Tiffany & Co. is the victor in a long-running fight with Costco Corp. over knock-off engagement rings to the tune of $19.4 million.
A New York federal judge ordered the bulk retailer to pay $11.1 million of the profits selling what it labeled as “Tiffany” engagement rings along with $8.25 million in punitive damages.
Tiffany sued Costco in early 2013, claiming its trademarked name was being improperly used on signage that misled shoppers.
“Costco’s proffered explanations for the Standalone usage — that clerical workers merely copied language from jewelry suppliers’ invoices as shorthand for Tiffany settings and that Costco therefore was not engaging in intentional infringement or counterfeiting — were not credible in light of trial evidence that showed that displays of fine jewelry are an integral part of Costco’s marketing strategy. Costco made frequent internal and external references to Tiffany as a quality and style benchmark, and Costco displayed rings with ‘Tiffany’ stand-alone signage in proximity to displays of name-brand luxury watches,” the judge said.
With Monday’s ruling, Costco is permanently barred from using the word “Tiffany” alone or in reference to ring or setting styles.
The case went to trial in fall of 2016, and a unanimous jury found that while Costco’s profits from “Tiffany” labeled rings totaled $3.7 million, that amount was “inadequate to compensate Tiffany” and suggested that $5 million plus $8.25 million in statutory damages be awarded.
Instead, the judge decided to triple Costco’s actual profits and order the $8.25 million in statutory damages, finding that there was no “credible evidence as to Costco’s reason for using ‘Tiffany’ without a following modifier.”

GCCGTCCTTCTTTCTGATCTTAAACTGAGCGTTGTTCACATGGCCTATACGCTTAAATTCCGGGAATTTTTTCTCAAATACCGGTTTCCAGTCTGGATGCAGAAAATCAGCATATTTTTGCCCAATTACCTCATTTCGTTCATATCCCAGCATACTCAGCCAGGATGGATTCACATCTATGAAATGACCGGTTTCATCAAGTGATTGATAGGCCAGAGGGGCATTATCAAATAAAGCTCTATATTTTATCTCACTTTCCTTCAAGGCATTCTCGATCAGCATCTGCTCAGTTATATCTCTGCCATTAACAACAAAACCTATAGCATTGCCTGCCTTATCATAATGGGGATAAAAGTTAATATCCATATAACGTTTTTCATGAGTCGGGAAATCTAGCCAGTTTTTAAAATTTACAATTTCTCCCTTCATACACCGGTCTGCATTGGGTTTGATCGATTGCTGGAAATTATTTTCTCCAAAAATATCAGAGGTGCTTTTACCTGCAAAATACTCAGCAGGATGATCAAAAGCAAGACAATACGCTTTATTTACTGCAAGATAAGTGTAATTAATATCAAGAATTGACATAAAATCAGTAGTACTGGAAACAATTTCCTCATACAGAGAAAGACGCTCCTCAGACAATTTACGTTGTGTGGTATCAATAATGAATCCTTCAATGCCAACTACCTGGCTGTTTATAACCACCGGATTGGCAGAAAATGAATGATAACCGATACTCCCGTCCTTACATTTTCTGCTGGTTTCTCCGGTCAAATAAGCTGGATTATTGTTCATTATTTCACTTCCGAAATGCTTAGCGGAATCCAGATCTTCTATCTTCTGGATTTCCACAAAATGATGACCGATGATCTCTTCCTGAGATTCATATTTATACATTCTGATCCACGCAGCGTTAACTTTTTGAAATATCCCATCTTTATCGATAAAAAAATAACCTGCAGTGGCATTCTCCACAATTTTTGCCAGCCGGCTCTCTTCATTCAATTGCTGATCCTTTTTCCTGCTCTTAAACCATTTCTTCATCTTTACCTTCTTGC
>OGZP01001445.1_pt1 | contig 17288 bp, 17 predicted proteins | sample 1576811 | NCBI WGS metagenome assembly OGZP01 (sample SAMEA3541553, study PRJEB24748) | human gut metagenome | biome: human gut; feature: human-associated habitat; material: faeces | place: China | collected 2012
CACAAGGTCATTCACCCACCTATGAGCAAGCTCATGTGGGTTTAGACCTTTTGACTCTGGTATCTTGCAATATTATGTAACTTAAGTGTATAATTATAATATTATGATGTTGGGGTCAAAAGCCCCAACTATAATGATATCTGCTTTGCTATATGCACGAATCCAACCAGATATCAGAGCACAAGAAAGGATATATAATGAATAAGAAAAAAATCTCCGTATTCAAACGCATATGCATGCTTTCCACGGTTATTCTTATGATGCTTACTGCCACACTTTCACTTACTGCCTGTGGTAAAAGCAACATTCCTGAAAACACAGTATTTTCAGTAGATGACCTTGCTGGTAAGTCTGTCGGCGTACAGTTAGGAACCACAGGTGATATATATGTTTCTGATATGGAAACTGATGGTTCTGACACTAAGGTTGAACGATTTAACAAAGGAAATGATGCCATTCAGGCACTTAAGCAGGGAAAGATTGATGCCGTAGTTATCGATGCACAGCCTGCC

The judge also noted that “Costco’s salespeople described such rings as ‘Tiffany’ rings in response to customer inquiries, and were not perturbed when customers who then realized that the rings were not actually manufactured by Tiffany expressed anger or upset. Costco’s upper management, in their testimony at trial and in their actions in the years prior to the trial, displayed at best a cavalier attitude toward Costco’s use of the Tiffany name in conjunction with ring sales and marketing.”
A Tiffany spokesman said the company was pleased with the ruling, noting it “validates the strength of the Tiffany trademark and the value of our brand, and most importantly, sends a clear and powerful message to Costco and others who infringe upon the Tiffany mark. Tiffany is much more than a name. It stands for responsible sourcing, exacting standards and exceptional craftsmanship.”
A representative of Costco could not be reached for comment.